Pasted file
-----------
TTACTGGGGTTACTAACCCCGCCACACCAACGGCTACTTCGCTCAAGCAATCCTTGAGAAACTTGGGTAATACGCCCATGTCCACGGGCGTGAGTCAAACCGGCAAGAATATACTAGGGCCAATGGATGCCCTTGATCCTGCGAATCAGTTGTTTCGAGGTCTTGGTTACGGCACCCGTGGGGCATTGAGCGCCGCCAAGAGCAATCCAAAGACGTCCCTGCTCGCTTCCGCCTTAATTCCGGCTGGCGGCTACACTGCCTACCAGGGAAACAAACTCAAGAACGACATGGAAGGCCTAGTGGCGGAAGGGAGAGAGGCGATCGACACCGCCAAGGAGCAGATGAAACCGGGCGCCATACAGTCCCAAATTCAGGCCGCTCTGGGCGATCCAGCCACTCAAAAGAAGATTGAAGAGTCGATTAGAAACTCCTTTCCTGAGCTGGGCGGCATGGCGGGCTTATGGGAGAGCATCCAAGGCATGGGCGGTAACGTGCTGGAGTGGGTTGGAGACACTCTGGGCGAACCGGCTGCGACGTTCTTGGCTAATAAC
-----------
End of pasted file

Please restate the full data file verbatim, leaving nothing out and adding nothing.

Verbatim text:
TTACTGGGGTTACTAACCCCGCCACACCAACGGCTACTTCGCTCAAGCAATCCTTGAGAAACTTGGGTAATACGCCCATGTCCACGGGCGTGAGTCAAACCGGCAAGAATATACTAGGGCCAATGGATGCCCTTGATCCTGCGAATCAGTTGTTTCGAGGTCTTGGTTACGGCACCCGTGGGGCATTGAGCGCCGCCAAGAGCAATCCAAAGACGTCCCTGCTCGCTTCCGCCTTAATTCCGGCTGGCGGCTACACTGCCTACCAGGGAAACAAACTCAAGAACGACATGGAAGGCCTAGTGGCGGAAGGGAGAGAGGCGATCGACACCGCCAAGGAGCAGATGAAACCGGGCGCCATACAGTCCCAAATTCAGGCCGCTCTGGGCGATCCAGCCACTCAAAAGAAGATTGAAGAGTCGATTAGAAACTCCTTTCCTGAGCTGGGCGGCATGGCGGGCTTATGGGAGAGCATCCAAGGCATGGGCGGTAACGTGCTGGAGTGGGTTGGAGACACTCTGGGCGAACCGGCTGCGACGTTCTTGGCTAATAAC